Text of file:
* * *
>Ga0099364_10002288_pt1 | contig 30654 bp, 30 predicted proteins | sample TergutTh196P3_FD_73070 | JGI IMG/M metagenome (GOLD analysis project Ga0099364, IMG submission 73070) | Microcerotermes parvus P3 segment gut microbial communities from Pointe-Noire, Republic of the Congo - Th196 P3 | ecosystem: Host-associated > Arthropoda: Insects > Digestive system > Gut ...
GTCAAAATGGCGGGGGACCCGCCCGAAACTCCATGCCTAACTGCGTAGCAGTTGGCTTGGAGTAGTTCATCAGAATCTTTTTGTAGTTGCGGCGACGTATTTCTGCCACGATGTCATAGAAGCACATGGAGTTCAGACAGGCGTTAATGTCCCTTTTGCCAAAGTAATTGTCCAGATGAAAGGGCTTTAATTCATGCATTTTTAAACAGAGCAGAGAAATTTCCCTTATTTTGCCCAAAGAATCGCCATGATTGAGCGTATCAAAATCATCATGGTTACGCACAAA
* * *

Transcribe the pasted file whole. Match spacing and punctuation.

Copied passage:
>Ga0099364_10002288_pt1 | contig 30654 bp, 30 predicted proteins | sample TergutTh196P3_FD_73070 | JGI IMG/M metagenome (GOLD analysis project Ga0099364, IMG submission 73070) | Microcerotermes parvus P3 segment gut microbial communities from Pointe-Noire, Republic of the Congo - Th196 P3 | ecosystem: Host-associated > Arthropoda: Insects > Digestive system > Gut ...
GTCAAAATGGCGGGGGACCCGCCCGAAACTCCATGCCTAACTGCGTAGCAGTTGGCTTGGAGTAGTTCATCAGAATCTTTTTGTAGTTGCGGCGACGTATTTCTGCCACGATGTCATAGAAGCACATGGAGTTCAGACAGGCGTTAATGTCCCTTTTGCCAAAGTAATTGTCCAGATGAAAGGGCTTTAATTCATGCATTTTTAAACAGAGCAGAGAAATTTCCCTTATTTTGCCCAAAGAATCGCCATGATTGAGCGTATCAAAATCATCATGGTTACGCACAAA